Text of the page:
3. Silva DK, Esteves A, Guerra FDR, Soares EA, Nogueria DA, Marques PP, et al. Chronic use of anabolic steroids and the effects on the neuronal density of the cerebral cortex and hippocampus in mice. American Journal of Sports Science. 2018; 6(3):122-9. [DOI:10.11648/j.ajss.20180603.18]
  4. Karimooy FN, Bideskan AE, Pour AM, Hoseini SM. Neurotoxic effects of stanozolol on male rats ‘hippocampi: does stanozolol cause apoptosis? Biomolecular Concepts. 2019; 10(1):73-81. [DOI:10.1515/bmc-2019-0009] [PMID]
  5. Arazi H, Mohammadjafari H, Asadi A. Use of anabolic androgenic steroids produces greater oxidative stress responses to resistance exercise in strength-trained men. Toxicology Reports. 2017; 4:282-6. [DOI:10.1016/j.toxrep.2017.05.005] [PMID] [PMCID]
  6. Kersey RD, Elliot DL, Goldberg L, Kanayama G, Leone JE, Pavlovich M, et al. National athletic trainers’ association position statement: anabolic-androgenic steroids. Journal of Athletic Training. 2012; 47(5):567-88. [DOI:10.4085/1062-6050-47.5.08] [PMID] [PMCID]
  7. Chauhdary Z, Saleem U, Ahmad B, Shah S, Shah MA. Neuroprotective evaluation of Tribulus terrestris L. in aluminum chloride induced Alzheimer’s disease. Pakistan Journal of Pharmaceutical Sciences. 2019; 32(2 Suppl): 805-16. [PMID]
  8. Zhu W, Du Y, Meng H, Dong Y, Li L. A review of traditional pharmacological uses, phytochemistry, and pharmacological activities of Tribulus terrestris. Chemistry Central Journal. 2017; 11(1):60. [DOI:10.1186/s13065-017-0289-x] [PMID] [PMCID]
  9. Prabhu N, Hadigal S. Effect of Tribulus terrestris on learning and memory in wistar rats. Pharmacognosy Journal. 2014; 6(4):68-71. [DOI:10.5530/pj.2014.4.10]
  10. Vangalapati B, Manjrekar PA, Hegde A, Ullal S. Land caltrop (Tribulus terrestris) fruit extract improves learning, memory and cognitive flexibility in Streptozotocin-Nicotinamide induced diabetes animal model. International Journal of Pharmaceutical Sciences Review and Research. 2016; 38(2):243-7.
  11. Antonio J, Uelmen J, Rodriguez R, Earnest C. The effects of Tribulus terrestris on body composition and exercise performance in resistance-trained males. International Journal of Sport Nutrition and Exercise Metabolism. 2000; 10(2):208-15. [DOI:10.1123/ijsnem.10.2.208] [PMID]
  12. Wilk M, Michalczyk M, Chycki J, Czuba M, Roczniok R, Gołaś A, et al. Endocrine responses to physical training and tribulus terrestris supplememtation in middle-age men. Central European Journal of Sport Sciences and Medicine. 2016; 13(1):65-71. [DOI:10.18276/cej.2016.1-06]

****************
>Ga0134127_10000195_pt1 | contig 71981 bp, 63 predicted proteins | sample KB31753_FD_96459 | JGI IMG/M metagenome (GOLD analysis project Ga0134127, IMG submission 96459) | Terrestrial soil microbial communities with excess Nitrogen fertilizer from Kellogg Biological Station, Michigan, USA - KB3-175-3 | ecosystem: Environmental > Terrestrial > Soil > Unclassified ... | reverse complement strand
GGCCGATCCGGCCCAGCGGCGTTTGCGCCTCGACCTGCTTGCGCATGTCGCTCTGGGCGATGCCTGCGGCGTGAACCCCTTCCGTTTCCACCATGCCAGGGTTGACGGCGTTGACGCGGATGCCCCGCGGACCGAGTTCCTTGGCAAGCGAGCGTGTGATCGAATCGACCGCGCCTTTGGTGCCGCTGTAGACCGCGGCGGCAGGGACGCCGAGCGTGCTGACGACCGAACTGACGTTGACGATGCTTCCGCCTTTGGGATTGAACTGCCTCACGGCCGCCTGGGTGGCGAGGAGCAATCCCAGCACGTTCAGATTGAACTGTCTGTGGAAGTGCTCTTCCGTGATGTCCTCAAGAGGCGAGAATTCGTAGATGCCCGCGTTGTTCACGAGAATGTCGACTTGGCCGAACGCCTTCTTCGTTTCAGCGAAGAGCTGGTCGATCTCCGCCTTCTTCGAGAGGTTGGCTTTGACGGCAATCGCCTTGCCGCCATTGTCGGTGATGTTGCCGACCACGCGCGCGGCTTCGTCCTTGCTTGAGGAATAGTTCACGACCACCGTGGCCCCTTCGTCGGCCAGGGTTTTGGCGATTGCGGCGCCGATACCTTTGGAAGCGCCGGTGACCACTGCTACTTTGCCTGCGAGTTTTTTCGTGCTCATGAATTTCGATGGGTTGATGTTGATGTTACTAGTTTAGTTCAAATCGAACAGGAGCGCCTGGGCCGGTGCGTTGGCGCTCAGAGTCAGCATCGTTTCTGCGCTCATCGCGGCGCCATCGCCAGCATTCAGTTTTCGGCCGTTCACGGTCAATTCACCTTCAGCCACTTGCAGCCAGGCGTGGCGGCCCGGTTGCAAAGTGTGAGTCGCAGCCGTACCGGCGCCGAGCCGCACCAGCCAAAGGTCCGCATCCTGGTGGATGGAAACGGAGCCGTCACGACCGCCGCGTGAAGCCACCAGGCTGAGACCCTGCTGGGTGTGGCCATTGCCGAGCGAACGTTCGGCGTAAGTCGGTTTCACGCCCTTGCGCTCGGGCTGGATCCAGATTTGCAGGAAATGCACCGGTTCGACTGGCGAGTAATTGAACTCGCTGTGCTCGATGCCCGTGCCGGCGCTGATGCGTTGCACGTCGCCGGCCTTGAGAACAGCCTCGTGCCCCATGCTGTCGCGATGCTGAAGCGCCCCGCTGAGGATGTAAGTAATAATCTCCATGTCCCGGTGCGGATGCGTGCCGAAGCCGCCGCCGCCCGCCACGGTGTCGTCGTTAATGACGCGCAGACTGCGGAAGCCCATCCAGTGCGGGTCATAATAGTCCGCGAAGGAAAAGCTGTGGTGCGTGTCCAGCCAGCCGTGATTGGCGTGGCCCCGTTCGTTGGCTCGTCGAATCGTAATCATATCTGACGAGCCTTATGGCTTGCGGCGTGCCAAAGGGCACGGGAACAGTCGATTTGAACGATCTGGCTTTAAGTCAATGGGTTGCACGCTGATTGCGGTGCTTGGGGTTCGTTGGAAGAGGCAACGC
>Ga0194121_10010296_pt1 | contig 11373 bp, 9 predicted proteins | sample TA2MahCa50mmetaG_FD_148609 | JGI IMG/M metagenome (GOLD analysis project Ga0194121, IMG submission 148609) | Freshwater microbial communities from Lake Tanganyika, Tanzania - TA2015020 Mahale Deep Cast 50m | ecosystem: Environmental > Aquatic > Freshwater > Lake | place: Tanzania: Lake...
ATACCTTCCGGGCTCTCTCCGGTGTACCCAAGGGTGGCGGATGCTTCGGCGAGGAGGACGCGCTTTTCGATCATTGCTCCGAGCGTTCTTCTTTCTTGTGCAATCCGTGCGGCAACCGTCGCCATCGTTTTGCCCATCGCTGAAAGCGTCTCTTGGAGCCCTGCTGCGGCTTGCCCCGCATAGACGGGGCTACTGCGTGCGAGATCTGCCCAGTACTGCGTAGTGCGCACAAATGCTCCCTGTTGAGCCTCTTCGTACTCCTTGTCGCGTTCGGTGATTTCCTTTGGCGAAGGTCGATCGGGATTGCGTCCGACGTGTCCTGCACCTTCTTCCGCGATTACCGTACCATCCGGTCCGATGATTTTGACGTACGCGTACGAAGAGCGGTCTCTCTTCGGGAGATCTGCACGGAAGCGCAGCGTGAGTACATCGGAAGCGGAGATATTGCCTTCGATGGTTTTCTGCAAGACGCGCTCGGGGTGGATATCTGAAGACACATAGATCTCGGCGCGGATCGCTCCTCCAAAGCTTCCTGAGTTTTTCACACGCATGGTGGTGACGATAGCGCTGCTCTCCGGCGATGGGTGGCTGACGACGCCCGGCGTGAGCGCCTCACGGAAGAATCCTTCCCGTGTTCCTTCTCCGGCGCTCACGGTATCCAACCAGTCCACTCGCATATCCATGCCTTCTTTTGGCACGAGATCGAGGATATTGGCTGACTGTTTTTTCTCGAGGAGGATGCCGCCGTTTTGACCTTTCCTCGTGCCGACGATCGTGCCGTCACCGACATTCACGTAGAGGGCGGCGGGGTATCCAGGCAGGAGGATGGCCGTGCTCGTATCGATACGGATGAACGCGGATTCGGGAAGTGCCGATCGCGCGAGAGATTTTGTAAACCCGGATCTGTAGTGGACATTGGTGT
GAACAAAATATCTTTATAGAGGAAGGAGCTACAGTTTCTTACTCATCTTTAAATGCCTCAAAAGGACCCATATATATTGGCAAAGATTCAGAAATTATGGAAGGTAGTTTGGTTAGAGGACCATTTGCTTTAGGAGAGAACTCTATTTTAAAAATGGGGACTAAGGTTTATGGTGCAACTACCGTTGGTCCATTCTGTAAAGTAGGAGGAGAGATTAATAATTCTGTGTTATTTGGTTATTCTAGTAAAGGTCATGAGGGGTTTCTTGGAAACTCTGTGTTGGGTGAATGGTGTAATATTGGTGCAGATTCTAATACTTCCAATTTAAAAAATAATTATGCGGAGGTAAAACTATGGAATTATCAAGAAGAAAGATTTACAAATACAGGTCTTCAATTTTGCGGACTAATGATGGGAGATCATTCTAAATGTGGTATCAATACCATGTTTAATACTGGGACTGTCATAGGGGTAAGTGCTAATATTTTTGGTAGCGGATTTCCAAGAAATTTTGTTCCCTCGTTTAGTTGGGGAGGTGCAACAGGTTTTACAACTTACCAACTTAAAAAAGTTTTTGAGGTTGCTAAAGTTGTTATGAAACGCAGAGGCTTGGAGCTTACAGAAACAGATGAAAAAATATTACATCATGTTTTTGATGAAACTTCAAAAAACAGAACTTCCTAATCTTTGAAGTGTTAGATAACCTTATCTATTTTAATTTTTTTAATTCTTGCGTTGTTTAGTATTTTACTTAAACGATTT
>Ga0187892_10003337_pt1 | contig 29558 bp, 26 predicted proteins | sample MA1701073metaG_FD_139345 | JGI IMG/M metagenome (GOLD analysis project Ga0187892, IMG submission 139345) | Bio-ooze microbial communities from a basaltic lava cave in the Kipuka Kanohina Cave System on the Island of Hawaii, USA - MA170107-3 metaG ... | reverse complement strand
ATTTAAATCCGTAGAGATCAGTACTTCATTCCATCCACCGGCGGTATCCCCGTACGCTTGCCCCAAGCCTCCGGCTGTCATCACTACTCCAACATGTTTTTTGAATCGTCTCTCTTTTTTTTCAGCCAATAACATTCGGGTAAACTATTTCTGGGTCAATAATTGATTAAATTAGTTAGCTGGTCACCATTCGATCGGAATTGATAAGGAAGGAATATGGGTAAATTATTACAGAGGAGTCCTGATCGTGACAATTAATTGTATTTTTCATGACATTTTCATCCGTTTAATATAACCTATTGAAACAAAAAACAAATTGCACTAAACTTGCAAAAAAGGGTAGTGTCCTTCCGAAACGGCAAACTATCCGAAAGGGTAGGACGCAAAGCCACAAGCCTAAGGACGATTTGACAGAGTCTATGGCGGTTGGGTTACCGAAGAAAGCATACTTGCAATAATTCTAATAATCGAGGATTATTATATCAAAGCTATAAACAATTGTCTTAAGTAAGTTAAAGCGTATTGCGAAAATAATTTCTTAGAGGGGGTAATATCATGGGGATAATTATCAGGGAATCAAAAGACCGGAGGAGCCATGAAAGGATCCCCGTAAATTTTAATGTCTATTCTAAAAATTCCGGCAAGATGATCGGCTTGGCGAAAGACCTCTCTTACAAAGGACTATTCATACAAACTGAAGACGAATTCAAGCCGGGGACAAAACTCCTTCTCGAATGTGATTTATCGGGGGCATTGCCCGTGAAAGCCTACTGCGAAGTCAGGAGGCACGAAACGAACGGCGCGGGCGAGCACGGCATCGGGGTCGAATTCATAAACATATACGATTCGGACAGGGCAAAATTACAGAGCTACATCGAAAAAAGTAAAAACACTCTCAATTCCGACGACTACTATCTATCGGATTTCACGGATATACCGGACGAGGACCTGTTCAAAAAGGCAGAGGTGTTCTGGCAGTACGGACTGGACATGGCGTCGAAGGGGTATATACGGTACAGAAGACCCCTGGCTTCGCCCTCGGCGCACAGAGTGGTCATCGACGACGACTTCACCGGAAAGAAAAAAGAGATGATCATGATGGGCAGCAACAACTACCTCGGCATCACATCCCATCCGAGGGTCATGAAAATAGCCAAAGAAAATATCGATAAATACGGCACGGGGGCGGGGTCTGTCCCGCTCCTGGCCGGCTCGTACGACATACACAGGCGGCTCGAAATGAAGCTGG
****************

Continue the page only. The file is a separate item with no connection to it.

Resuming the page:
13. Marston KJ, Peiffer JJ, Rainey-Smith SR, Gordon N, Teo SY, Laws SM, et al. Resistance training enhances delayed memory in healthy middle-aged and older adults:
    a randomised controlled trial. Journal of Science
    and Medicine in Sport. 2019; 22(11):1226
    -31. [DOI:
  14. Eckardt N, Braun C, Kibele A. Instability resistance training improves working memory, processing speed and response inhibition in healthy older adults: a double-blinded randomised controlled trial. Scientific Reports. 2020; 10(1):1-12. [DOI:10.1038/s41598-020-59105-0] [PMID] [PMCID]
  15. Best JR, Chiu BK, Hsu CL, Nagamatsu LS, Liu-Ambrose T. Long-term effects of resistance exercise training on cognition and brain volume in older women: results from a randomized controlled trial. International Neuropsychological Society. 2015; 21(10):745-56. [DOI:10.1017/S1355617715000673] [PMID]
  16. Dos Santos GB, Rodrigues MJM, Gonçalves EM, Cintra Gomes Marcondes MC, Areas MA. Melatonin reduces oxidative stress and cardiovascular changes induced by stanozolol in rats exposed to swimming exercise. The Eurasian Journal of Medicine. 2013; 45(3):155-62. [DOI:10.5152/eajm.2013.33] [PMID] [PMCID]
  17. Dehghan F, Hajiaghaalipour F, Yusof A, Muniandy S, Hosseini SA, Heydari S, et al. Saffron with resistance exercise improves diabetic parameters through the GLUT4/AMPK pathway in-vitro and in-vivo. Scientific Reports. 2016; 6:25139. [DOI:10.1038/srep25139] [PMID] [PMCID]